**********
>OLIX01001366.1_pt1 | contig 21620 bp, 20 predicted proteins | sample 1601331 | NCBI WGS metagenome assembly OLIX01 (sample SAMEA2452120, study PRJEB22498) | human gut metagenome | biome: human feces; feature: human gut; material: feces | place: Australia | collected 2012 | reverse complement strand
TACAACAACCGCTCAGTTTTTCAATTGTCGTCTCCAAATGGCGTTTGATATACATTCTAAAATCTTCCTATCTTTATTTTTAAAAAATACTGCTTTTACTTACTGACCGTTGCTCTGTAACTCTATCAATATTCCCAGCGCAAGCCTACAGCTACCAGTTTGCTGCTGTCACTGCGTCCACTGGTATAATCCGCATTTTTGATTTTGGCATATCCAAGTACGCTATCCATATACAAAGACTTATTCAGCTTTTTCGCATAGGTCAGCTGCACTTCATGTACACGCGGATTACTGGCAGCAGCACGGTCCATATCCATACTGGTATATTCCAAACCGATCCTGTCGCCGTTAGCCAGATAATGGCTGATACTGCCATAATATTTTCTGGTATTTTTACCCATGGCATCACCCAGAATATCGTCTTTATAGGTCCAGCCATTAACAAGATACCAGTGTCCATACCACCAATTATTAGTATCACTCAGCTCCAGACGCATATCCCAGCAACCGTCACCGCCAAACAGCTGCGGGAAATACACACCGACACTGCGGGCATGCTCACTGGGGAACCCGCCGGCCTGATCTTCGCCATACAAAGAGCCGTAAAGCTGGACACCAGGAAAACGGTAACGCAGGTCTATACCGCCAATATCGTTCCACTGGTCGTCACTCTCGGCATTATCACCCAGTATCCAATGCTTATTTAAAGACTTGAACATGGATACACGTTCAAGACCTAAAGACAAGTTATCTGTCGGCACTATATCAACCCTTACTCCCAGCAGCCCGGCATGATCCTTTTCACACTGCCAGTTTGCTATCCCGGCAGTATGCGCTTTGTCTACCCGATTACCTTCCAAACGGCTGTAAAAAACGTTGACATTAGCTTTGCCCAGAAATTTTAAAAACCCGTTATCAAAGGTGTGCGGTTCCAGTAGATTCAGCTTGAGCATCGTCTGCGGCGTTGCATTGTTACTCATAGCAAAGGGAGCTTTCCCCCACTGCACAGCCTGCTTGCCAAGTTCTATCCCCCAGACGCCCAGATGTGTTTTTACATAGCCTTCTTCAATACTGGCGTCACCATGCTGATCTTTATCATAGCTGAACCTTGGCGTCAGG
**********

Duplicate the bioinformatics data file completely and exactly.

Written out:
>OLIX01001366.1_pt1 | contig 21620 bp, 20 predicted proteins | sample 1601331 | NCBI WGS metagenome assembly OLIX01 (sample SAMEA2452120, study PRJEB22498) | human gut metagenome | biome: human feces; feature: human gut; material: feces | place: Australia | collected 2012 | reverse complement strand
TACAACAACCGCTCAGTTTTTCAATTGTCGTCTCCAAATGGCGTTTGATATACATTCTAAAATCTTCCTATCTTTATTTTTAAAAAATACTGCTTTTACTTACTGACCGTTGCTCTGTAACTCTATCAATATTCCCAGCGCAAGCCTACAGCTACCAGTTTGCTGCTGTCACTGCGTCCACTGGTATAATCCGCATTTTTGATTTTGGCATATCCAAGTACGCTATCCATATACAAAGACTTATTCAGCTTTTTCGCATAGGTCAGCTGCACTTCATGTACACGCGGATTACTGGCAGCAGCACGGTCCATATCCATACTGGTATATTCCAAACCGATCCTGTCGCCGTTAGCCAGATAATGGCTGATACTGCCATAATATTTTCTGGTATTTTTACCCATGGCATCACCCAGAATATCGTCTTTATAGGTCCAGCCATTAACAAGATACCAGTGTCCATACCACCAATTATTAGTATCACTCAGCTCCAGACGCATATCCCAGCAACCGTCACCGCCAAACAGCTGCGGGAAATACACACCGACACTGCGGGCATGCTCACTGGGGAACCCGCCGGCCTGATCTTCGCCATACAAAGAGCCGTAAAGCTGGACACCAGGAAAACGGTAACGCAGGTCTATACCGCCAATATCGTTCCACTGGTCGTCACTCTCGGCATTATCACCCAGTATCCAATGCTTATTTAAAGACTTGAACATGGATACACGTTCAAGACCTAAAGACAAGTTATCTGTCGGCACTATATCAACCCTTACTCCCAGCAGCCCGGCATGATCCTTTTCACACTGCCAGTTTGCTATCCCGGCAGTATGCGCTTTGTCTACCCGATTACCTTCCAAACGGCTGTAAAAAACGTTGACATTAGCTTTGCCCAGAAATTTTAAAAACCCGTTATCAAAGGTGTGCGGTTCCAGTAGATTCAGCTTGAGCATCGTCTGCGGCGTTGCATTGTTACTCATAGCAAAGGGAGCTTTCCCCCACTGCACAGCCTGCTTGCCAAGTTCTATCCCCCAGACGCCCAGATGTGTTTTTACATAGCCTTCTTCAATACTGGCGTCACCATGCTGATCTTTATCATAGCTGAACCTTGGCGTCAGG